The suggestion that we should all turn the lights out between 10 and 11 this evening, as a commemoration of the centenary of the start of World War One, is annoyingly sentimental and likely to be largely ignored. A cynic might suggest that it is merely an encouragement to gather round the glow of the TV, as the BBC broadcasts a candlelit service from Westminster Abbey, or to fire up Jeremy Deller's specially-commissioned app. I'm sure the latter will be worth watching (social commemoration is Deller's forté), but the former looks way too earnest (over two hours of Huw Edwards' downbeat tones as po-faced clerics snuff out candles) and likely to prove poor competition up against Death in Paradise and Tulisa: The Price of Fame.
The lights out theme (which also made me think of Iain Sinclair and Mark Twain) is meant to evoke Edward Grey's famous words, spoken on the eve of war, that "The lamps are going out all over Europe, we shall not see them lit again in our life-time". This is one of those portentous sayings that has acquired resonance due to subsequent history (not least that he died in 1933). Had the war really all been over by Christmas, as many politicians thought, we'd probably never have heard of the phrase (Grey only published it, and then on the basis of a friend's memory, in 1925). It also hints at the coming of aerial warfare and the blackouts of WW2, not to mention the destructive impact on Europe of what would eventually amount to over three decades of conflict. Prescient stuff.
The centenary has had the effect of obscuring and confusing current conflicts, as we look for echoes of the past and worry about an incipient global crisis. The conflicts in the Middle East (Syria, Iraq and Palestine) are all refracted through vague memories of the collapse of the Ottoman Empire (in the commentariat market the Sykes-Picot Agreement is up, the Balfour Declaration down), while Ukraine is increasingly cast as a murderous Balkan affair that risks dragging in the Great Powers. Even victory in the World Cup is seen as evidence of the final rehabilitation of Germany (for Germans that meant 1954, for Brits it appears we've only just got used to the idea).
Grey's words, dripping elite nostalgia (you can picture the scene, as the Foreign Secretary in his frockcoat gazes from his office out over St James' Park), have naturally appealed to American conservatives fearful that the US is losing its dominant role in the face of rising powers abroad and perceived weakness at home. This is a continuation of the pro-empire polemic undertaken by neocons since 2001, where the assumed errors of British policy (insufficiently interventionist before 1914 and too entangled in Europe afterwards) and the consequent cycle of decline are held up as warnings to the current global hegemon. In essence, the US should whack its assumed enemies wherever and whenever they appear, regardless of territorial integrity and collateral damage, and should treat multilateralism with disdain ("We're an empire now, and when we act, we create our own reality"). The plot of pretty much every action movie since Vietnam.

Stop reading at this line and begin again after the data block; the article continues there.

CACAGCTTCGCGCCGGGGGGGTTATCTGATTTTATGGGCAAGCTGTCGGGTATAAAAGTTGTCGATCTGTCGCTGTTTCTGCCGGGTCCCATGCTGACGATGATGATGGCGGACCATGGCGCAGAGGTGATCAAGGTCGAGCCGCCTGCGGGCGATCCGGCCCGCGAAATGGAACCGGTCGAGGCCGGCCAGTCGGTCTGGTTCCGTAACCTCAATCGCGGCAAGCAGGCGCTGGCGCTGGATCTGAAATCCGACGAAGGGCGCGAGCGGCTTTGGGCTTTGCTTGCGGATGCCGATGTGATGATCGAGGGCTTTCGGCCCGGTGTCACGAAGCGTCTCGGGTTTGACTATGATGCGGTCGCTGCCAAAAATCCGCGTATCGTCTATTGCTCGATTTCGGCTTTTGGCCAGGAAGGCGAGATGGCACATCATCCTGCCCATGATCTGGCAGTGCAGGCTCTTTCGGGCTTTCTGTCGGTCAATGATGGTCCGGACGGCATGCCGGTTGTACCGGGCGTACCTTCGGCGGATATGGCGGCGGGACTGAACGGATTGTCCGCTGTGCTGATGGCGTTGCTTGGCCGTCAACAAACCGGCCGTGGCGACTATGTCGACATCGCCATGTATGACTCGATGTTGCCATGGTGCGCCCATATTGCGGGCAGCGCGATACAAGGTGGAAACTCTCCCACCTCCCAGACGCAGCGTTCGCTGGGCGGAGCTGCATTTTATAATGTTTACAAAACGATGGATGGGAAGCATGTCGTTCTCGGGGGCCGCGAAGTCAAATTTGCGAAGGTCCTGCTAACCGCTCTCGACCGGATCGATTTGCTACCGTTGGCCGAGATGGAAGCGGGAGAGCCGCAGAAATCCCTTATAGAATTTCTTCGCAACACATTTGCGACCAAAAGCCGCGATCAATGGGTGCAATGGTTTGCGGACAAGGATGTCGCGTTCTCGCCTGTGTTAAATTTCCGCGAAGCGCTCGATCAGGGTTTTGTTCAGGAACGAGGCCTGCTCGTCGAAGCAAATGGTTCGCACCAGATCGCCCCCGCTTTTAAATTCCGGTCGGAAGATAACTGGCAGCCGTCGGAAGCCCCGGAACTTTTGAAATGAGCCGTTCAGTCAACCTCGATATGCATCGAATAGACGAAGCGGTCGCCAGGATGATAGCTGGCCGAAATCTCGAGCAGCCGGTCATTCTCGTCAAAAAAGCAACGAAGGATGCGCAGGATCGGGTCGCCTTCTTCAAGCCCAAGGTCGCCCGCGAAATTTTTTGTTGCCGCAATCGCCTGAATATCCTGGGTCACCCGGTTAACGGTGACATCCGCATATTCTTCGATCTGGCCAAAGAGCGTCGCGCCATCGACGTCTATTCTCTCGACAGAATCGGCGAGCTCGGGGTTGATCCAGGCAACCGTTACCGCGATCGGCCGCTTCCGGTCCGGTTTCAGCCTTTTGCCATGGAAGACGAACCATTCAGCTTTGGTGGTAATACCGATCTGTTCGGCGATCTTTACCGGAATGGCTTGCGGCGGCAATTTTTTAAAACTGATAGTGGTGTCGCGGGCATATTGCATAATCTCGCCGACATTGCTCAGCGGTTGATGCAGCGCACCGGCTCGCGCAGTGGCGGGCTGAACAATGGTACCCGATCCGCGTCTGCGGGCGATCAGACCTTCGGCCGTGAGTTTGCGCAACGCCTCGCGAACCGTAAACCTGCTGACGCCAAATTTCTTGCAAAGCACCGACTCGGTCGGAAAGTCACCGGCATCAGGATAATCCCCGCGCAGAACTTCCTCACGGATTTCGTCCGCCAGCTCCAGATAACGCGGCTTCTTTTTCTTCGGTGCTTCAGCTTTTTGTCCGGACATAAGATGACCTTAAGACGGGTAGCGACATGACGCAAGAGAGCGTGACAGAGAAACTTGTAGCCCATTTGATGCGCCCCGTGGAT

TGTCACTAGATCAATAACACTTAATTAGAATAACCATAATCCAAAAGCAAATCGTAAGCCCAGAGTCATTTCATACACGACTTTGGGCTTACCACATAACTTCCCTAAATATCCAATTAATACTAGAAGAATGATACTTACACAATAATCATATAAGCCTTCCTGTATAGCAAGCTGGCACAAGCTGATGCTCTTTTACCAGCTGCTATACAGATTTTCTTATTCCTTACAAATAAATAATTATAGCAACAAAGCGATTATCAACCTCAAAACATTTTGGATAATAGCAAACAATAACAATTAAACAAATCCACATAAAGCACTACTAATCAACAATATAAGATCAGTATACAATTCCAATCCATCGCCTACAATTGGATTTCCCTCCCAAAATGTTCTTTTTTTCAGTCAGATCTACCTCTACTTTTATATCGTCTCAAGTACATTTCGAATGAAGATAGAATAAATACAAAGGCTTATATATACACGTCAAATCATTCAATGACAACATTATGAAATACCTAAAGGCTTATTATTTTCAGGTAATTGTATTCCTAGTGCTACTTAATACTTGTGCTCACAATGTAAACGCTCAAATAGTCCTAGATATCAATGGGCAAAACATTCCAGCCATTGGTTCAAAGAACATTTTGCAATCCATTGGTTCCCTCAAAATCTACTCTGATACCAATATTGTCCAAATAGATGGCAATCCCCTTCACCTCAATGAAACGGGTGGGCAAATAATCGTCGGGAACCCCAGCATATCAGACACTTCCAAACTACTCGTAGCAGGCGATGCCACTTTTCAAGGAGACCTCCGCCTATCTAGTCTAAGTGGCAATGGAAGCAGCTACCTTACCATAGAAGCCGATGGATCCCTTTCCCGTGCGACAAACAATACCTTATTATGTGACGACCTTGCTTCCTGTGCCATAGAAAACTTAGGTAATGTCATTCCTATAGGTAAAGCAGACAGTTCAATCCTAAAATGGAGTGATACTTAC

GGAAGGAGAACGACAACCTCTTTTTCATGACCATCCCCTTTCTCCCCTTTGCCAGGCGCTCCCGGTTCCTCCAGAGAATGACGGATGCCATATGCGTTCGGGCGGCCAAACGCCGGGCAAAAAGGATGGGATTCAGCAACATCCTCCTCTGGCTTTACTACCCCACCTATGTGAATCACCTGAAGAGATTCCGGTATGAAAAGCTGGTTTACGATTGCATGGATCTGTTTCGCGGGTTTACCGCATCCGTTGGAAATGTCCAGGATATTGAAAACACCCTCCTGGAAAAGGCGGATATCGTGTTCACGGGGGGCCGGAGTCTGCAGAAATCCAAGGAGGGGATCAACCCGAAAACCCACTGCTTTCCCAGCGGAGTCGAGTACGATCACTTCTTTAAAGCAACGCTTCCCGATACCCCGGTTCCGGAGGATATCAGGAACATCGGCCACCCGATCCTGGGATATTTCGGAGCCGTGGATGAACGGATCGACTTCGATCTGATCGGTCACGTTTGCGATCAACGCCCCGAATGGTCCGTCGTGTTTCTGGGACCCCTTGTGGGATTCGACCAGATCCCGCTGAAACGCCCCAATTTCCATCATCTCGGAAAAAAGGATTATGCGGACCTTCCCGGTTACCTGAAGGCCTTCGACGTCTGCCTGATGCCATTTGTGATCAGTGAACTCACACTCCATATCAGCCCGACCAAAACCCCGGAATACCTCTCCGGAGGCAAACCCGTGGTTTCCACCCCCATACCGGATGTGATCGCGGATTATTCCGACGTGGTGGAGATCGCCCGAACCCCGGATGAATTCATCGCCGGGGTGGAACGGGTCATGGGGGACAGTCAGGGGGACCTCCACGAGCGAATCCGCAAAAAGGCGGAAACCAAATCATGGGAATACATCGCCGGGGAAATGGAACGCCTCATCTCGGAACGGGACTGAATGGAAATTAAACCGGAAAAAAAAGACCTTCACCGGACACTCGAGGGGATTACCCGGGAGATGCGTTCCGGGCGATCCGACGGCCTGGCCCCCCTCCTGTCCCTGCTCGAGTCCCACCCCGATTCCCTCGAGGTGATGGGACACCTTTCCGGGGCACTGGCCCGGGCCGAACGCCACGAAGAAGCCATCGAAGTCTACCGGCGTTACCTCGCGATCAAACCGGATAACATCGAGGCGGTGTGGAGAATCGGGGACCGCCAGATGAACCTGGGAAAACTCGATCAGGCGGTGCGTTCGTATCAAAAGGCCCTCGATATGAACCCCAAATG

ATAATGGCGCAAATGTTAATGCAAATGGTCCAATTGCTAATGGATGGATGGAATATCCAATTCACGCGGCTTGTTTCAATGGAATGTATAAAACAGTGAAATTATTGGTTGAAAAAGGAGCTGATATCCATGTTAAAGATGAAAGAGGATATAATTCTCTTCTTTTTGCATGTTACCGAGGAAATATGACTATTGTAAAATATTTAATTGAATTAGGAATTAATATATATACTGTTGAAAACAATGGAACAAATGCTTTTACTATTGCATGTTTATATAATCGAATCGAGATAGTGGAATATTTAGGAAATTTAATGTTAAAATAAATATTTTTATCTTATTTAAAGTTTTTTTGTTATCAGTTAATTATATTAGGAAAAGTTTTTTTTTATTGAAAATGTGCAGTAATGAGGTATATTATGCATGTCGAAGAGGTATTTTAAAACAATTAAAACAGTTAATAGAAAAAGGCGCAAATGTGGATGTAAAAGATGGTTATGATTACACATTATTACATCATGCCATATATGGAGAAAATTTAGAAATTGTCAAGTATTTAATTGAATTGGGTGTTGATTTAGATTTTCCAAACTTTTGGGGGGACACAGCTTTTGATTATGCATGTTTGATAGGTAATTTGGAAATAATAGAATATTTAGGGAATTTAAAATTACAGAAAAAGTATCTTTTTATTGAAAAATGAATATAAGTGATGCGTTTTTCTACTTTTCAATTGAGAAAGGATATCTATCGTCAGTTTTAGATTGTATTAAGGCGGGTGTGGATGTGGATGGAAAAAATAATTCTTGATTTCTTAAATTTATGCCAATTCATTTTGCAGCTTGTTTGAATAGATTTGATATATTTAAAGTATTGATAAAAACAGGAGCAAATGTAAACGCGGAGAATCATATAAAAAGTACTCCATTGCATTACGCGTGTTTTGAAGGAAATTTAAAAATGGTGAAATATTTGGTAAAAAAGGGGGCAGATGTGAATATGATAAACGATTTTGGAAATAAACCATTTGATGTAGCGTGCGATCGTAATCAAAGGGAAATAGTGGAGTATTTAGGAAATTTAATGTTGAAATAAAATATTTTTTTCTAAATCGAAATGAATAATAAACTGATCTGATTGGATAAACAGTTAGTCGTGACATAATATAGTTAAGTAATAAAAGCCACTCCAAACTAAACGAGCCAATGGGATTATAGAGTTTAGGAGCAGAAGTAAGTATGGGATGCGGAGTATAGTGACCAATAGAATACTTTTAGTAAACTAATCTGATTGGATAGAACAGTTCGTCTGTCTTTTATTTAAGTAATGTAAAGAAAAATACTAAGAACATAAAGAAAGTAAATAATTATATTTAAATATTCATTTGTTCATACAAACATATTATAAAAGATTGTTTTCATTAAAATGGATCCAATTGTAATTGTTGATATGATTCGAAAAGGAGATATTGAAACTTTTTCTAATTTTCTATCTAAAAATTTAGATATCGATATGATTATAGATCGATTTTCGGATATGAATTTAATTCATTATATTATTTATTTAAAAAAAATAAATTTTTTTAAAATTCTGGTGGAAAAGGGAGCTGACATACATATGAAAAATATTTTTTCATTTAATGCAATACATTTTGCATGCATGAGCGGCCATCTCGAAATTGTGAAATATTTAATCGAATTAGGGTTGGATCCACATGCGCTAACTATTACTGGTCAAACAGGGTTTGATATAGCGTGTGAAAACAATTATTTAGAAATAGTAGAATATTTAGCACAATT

Despite the caution of the Obama administration, which is little more than an oscillation back from the over-reach of Bush Jr, US foreign policy has not turned to peace and love, and there is no prospect of it doing so any time soon. Hillary Clinton's defence of Israel over Gaza is not about appeasing the "Jewish lobby" ahead of a Presidential campaign, but a simple articulation of State Department policy in which Israel functions as a proxy for the US. If you harm us, we will whack you. Disproportionately. The non-intervention in Syria is not appeasement, it is acceptance that regional interests are best served by a grinding conflict that largely takes that country out of the game. Similarly, the "loss" of Crimea is of little consequence compared to the advance of NATO to Russia's borders.
Such pragmatic calculation is the way of the world, but as Iraq and Afghanistan have shown, it is easy for delusion and prejudice to cause those calculations to backfire. The two fundamental errors the British made in 1914 were thinking that they could restrict their military contribution to naval domination and a small expeditionary force, while France and Russia provided the land armies (and the bulk of casualties), and that the cost of financing the war (including loans to their allies) would be manageable because it would be short. In effect, a repeat of the episodic conflicts of the Napoleonic era, with a similar byproduct of additional imperial possessions picked up on the cheap (I suspect the bicentenary of the start of the Congress of Vienna will not be marked).
What US foreign policy shares with that of its British analogue of one hundred years ago is the strongly defined division between here and there, between home and abroad. Not just in the quotidian sense that foreign is a different country, but in the belief that normal laws and norms of behaviour do not apply "there", nor do they apply to "them" when they are here. The US-UK cooperation over torture and intelligence-gathering since the millennium are cases in point, as is the tolerance of Israel "mowing the lawn" in Gaza. This is the wider truth: despite the best attempts of apologists like Niall Ferguson, empire corrupts both ruler and ruled, and the lesson from Britain today is that the stink hangs around for a very long time. The "unsivilized" territory beyond the horizon that entices Huck Finn is also a site of genocide, but that crime and many others can be traced back to offices overlooking Foggy Bottom and St James' Park. What we need is more light, not less.